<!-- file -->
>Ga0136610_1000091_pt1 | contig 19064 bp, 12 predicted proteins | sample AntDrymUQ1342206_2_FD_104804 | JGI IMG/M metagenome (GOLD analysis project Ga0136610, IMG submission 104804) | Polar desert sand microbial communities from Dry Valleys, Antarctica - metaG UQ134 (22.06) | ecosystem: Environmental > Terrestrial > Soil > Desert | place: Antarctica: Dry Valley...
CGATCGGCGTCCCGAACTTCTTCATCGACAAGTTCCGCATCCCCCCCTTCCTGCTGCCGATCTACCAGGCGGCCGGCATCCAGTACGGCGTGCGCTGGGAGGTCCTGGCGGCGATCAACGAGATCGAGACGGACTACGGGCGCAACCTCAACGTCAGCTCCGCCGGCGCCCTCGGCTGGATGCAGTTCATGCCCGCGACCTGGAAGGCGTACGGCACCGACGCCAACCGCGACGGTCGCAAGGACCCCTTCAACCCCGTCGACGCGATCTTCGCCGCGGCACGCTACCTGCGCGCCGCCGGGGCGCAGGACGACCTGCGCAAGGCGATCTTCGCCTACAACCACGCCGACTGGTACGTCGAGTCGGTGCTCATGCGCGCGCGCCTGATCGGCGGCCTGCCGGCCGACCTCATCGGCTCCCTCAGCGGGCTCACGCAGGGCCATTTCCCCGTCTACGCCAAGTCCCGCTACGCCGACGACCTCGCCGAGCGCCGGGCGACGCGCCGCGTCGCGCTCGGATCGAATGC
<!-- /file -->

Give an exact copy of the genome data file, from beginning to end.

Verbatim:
>Ga0136610_1000091_pt1 | contig 19064 bp, 12 predicted proteins | sample AntDrymUQ1342206_2_FD_104804 | JGI IMG/M metagenome (GOLD analysis project Ga0136610, IMG submission 104804) | Polar desert sand microbial communities from Dry Valleys, Antarctica - metaG UQ134 (22.06) | ecosystem: Environmental > Terrestrial > Soil > Desert | place: Antarctica: Dry Valley...
CGATCGGCGTCCCGAACTTCTTCATCGACAAGTTCCGCATCCCCCCCTTCCTGCTGCCGATCTACCAGGCGGCCGGCATCCAGTACGGCGTGCGCTGGGAGGTCCTGGCGGCGATCAACGAGATCGAGACGGACTACGGGCGCAACCTCAACGTCAGCTCCGCCGGCGCCCTCGGCTGGATGCAGTTCATGCCCGCGACCTGGAAGGCGTACGGCACCGACGCCAACCGCGACGGTCGCAAGGACCCCTTCAACCCCGTCGACGCGATCTTCGCCGCGGCACGCTACCTGCGCGCCGCCGGGGCGCAGGACGACCTGCGCAAGGCGATCTTCGCCTACAACCACGCCGACTGGTACGTCGAGTCGGTGCTCATGCGCGCGCGCCTGATCGGCGGCCTGCCGGCCGACCTCATCGGCTCCCTCAGCGGGCTCACGCAGGGCCATTTCCCCGTCTACGCCAAGTCCCGCTACGCCGACGACCTCGCCGAGCGCCGGGCGACGCGCCGCGTCGCGCTCGGATCGAATGC